I find it much easier when people use concrete examples.
I don’t know what to focus on in exams (and I always run out of time).
I don’t like sitting exams in strange places.
I am a perfectionist.
I’m not very good at problem solving (I don’t like making decisions about particular responses).
I find it hard to be motivated about some topics (and some topics upset me).
I’m not always able to sit still for long periods.
I’m not good at setting long-term goals.
I am not good at getting to class on time or remembering all the equipment I need.
I like to be left alone at times.
I’m never sure when it’s OK to interrupt in a conversation.
I have difficulty knowing when people are joking.
I find it quite hard to look people in the eye.
I’m not very good at interpreting non-verbal cues.
I’m not competitive (winning or losing is not important to me).
I’m not good at conversing with others.
I don’t understand what is funny in many jokes.
Others have said my speech is odd or eccentric.
I find it difficult to make friends.
I’m not very good with sarcasm or metaphor; I like people to say what they mean.
I can get impatient when people don’t understand me.
(taken from ‘Towards success’ in Tertiary study 1997)
OK, as I have already hinted at, I have very uneven skills. This is another one of those enigmas.
I have University degrees, I have been married and I have four grown children. However, I have huge problems with being disorganised, getting lost, using public transport, understanding others and just the practical interactions of social situations.
I think many of you might be saying, “So what, I do as well”.
I know that neural-typical individuals might have issues in these areas but I would suggest to you that it is the degree of the ‘issue’ that separates us.
How many of you need to sit down on the path outside of a supermarket and do breathing exercises because they have changed the tinned soup isle?
Perception and cognitive processes
Autistic perception, cognition and processing of everyday life is quite different to that found within the neuro-typical world. Consequently, without specific ‘keys’ that help us to understand ASD, communication with others can be confusing and open for misinterpretation.
Within my own experience and those shared with many of my Autistic friends, we have noted that our perception, cognition and processing of everyday life is governed by the following factors:
For me, how I process life is therefore, dependent upon the above factors. Understanding these concepts will give us more ‘keys’ to comprehending Autism.
I suggest that an ASD individual’s life needs to be structured and orchestrated due to their difficulty with predicting outcomes. For example, a child’s need to line up objects or engage in other ordered tasks and obsessions is born from the need to know what will come next and to be sure that this will always happen. Perhaps the reader could pause for a moment and ‘imagine’ how life might be if they were not able to predict consequences!
Being singly channeled and only able to perceive one concept at one time, serial fashion, indicates that I need to be given instructions one by one.
It is very easy to overload an ASD person with too many words or concepts at once. Neuro-typical people can be multi-channeled, able to look and listen at the same time (i.e. drive a car, engage in conversation and listen to the radio all at the same time). Due to my being singly channeled, however, this would not be possible for me.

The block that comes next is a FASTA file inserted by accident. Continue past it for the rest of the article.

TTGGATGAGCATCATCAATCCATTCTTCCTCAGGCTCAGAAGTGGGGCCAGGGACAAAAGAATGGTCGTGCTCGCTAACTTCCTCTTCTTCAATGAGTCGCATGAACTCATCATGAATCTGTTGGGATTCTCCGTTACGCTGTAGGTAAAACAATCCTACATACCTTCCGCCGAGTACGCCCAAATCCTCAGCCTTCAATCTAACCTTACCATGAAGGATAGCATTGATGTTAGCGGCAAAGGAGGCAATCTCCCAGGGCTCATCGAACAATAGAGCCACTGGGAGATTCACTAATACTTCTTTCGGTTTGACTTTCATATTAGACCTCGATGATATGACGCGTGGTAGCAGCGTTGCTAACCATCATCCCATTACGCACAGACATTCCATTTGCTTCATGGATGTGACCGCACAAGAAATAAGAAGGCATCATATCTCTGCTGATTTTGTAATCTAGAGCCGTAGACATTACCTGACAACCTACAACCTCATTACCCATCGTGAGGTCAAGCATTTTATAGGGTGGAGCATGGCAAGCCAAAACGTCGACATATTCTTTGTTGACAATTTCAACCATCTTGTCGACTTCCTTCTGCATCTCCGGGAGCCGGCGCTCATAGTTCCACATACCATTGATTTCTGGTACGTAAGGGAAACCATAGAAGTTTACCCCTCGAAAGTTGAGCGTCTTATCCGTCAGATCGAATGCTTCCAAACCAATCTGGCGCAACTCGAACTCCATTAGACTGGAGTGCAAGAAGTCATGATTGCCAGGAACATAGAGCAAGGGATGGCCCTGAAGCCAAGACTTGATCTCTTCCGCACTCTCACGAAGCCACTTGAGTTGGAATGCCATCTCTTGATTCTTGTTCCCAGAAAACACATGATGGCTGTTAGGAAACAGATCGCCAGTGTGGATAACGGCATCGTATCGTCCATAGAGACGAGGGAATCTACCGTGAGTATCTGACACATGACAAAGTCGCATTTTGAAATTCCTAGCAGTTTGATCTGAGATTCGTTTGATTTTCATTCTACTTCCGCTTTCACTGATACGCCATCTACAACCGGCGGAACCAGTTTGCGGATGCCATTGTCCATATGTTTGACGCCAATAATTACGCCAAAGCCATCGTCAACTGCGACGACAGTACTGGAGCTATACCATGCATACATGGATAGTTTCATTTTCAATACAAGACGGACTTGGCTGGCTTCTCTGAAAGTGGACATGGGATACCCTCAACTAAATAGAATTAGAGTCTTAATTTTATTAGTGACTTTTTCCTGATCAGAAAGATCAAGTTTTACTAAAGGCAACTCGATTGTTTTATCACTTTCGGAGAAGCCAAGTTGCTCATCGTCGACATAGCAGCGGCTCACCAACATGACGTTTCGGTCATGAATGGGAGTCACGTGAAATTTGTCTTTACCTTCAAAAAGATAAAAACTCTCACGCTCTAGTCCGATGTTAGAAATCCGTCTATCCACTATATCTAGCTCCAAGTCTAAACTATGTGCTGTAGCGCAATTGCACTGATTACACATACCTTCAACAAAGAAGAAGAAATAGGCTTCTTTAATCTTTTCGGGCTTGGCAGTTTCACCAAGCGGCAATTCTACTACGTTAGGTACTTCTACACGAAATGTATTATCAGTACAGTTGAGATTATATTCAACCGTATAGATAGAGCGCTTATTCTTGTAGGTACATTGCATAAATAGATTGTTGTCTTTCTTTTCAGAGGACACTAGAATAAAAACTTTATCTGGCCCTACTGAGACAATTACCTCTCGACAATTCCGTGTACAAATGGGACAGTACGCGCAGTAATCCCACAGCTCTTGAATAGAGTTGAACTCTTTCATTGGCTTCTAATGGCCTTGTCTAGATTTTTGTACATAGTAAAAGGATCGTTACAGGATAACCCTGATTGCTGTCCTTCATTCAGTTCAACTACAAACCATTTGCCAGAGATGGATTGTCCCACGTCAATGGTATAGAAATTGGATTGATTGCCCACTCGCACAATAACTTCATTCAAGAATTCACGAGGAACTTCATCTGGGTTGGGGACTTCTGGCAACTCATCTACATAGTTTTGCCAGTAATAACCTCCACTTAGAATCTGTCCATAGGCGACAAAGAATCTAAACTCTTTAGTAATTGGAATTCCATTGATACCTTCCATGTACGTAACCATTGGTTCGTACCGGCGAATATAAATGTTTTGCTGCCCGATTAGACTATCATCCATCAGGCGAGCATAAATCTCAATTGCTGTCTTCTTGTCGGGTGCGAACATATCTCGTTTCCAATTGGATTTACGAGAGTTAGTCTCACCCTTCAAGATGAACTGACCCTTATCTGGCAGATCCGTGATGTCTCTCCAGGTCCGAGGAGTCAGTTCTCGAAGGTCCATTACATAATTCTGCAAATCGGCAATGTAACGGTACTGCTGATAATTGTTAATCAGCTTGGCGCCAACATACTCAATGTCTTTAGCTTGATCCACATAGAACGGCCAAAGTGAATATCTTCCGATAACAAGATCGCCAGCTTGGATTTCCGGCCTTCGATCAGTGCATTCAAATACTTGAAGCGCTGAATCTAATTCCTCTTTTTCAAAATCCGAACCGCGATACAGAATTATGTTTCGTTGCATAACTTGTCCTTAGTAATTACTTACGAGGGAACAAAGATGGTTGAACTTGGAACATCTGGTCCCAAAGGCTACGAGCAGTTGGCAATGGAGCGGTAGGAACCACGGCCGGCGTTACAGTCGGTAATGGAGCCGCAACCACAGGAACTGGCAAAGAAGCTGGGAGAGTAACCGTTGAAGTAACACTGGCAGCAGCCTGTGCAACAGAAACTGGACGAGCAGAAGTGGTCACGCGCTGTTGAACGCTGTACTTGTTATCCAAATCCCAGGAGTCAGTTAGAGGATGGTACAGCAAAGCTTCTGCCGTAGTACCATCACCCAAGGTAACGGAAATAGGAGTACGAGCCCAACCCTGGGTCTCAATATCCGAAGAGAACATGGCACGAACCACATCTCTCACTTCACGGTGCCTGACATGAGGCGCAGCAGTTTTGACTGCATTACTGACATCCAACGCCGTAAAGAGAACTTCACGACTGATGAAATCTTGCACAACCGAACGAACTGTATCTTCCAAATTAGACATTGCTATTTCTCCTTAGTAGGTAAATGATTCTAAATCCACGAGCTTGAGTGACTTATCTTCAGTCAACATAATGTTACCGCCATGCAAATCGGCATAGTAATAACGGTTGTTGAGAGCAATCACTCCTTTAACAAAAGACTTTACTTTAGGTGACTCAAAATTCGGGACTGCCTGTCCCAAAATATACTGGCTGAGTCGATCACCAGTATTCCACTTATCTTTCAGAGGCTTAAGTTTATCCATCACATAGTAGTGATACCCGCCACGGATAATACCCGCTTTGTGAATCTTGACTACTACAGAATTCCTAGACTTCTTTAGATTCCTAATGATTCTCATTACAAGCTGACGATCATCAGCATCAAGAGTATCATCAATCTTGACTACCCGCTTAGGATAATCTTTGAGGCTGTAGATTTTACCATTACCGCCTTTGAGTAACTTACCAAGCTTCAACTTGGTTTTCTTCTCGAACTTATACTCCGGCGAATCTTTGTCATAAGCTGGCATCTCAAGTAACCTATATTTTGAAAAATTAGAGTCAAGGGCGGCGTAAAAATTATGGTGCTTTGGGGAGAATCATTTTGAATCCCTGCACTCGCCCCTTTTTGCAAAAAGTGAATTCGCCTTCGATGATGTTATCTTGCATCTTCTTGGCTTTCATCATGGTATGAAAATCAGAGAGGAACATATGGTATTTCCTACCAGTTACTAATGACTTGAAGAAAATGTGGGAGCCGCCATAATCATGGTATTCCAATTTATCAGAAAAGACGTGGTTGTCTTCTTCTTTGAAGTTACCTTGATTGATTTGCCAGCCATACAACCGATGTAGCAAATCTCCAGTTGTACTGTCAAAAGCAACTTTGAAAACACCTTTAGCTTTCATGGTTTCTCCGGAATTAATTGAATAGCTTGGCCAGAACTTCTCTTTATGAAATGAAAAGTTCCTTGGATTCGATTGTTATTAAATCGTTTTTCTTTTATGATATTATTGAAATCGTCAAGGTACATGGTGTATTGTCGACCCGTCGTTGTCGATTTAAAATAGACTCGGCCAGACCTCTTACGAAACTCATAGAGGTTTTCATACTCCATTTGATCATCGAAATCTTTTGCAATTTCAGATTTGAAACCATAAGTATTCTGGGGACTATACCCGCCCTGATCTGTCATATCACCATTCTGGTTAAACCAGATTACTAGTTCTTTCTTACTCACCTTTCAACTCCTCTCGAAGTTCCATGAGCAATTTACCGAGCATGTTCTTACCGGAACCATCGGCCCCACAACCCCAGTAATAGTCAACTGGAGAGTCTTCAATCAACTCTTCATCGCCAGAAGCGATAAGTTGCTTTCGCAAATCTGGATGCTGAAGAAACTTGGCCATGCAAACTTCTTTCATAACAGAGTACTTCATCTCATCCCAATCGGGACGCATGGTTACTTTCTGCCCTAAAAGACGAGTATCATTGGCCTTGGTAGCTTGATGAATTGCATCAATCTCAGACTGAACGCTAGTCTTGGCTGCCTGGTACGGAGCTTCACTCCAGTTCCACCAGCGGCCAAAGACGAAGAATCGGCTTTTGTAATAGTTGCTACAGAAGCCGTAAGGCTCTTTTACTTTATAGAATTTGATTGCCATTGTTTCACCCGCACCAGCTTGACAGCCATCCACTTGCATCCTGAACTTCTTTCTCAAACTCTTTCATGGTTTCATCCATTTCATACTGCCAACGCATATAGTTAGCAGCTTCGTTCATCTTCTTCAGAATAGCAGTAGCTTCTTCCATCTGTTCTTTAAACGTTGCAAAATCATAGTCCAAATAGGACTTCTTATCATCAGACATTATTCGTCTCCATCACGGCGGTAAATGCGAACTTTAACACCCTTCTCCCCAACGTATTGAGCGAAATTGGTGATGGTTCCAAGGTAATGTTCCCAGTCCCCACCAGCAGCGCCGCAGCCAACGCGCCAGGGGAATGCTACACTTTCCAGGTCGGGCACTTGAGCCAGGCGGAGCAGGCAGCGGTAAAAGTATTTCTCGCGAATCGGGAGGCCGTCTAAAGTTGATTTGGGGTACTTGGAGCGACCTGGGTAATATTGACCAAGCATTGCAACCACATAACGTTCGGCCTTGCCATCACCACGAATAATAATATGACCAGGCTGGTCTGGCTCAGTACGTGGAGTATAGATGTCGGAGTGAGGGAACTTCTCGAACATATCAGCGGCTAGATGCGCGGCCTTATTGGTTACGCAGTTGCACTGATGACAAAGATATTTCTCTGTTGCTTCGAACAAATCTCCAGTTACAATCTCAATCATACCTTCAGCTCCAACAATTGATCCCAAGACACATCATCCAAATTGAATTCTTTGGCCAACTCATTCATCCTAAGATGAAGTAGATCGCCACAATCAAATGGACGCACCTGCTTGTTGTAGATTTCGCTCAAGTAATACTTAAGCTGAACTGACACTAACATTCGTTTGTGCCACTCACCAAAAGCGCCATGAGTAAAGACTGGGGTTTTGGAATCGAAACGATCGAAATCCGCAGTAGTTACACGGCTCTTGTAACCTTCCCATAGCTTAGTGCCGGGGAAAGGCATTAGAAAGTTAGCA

Ever situation that I encounter is like encountering it for the first time.
I tend to not take what I have learnt from one situation and be able to apply it to another. This makes generalising my learnings very difficult. However, I can learn to generalise by academically learning the rules for each situation independently.
Sometimes events that are stored in my long-term memory present not as parts of the past but as very present issues. Time, therefore, for me appears to always be in the present. Concepts of the ‘Future’ are very difficult to imagine.
What is time?
I tried to climb the big oak tree
Scampered across and scraped my knee.
I walked for hours, picked some flowers.
If only I could just be me!
I watched the boy who lived next door.
He had a kite, I watched it soar
He had a bike, the boy next door
He had a car, I heard it roar.
The boy next door then moved away,
So did his kite and bike and car, they say.
I watched and listened, just in case
But they were gone and in their place
The boy next door just was no-more.
So did they really exist, or were they just a dream?
How can they be there and then be not?
Is it like something that I forgot?
I use this rhyme to illustrate my experience of time. This concept is actually very difficult to explain. It’s as if time stands still. Other people, events and happenings may move on but I am left behind. My emotions, my feelings, my thoughts all accompany me, but they don’t seem to move on when time changes.
Of course some aspects of me do move with the times.
I am aging or maturing if you like, but that’s on the outside of me. Inside I find it difficult to adjust to change and, as Tony Attwood (1996) might say, “I have the inability to forget”. This might seem like a contradiction, because actually I am very forgetful!
For example, I may forget what I need to buy at the shop, but I can’t forget the theme of a video, the outfit someone was wearing or the layout of a venue I lectured at. Indeed the whole arena of ‘time’ is a fascinating one and I really haven’t worked it all out yet.
School was a nightmare!
I was so easily caught away with life’s interruptions. It might have been a child coughing, a bus passing by on the road outside, a bird singing, or simply my own thinking trying to work out words from a previous conversation.
I couldn’t organise either myself, or my time. I knew that I didn’t ‘fit’ anywhere. Even when I tried to talk to my peers, somehow my words only compounded the issue. My father once said to me “make friends Wendy”. I knew how to make a rice pudding, I even knew how to make my dog sit, but I had no idea how to make friends!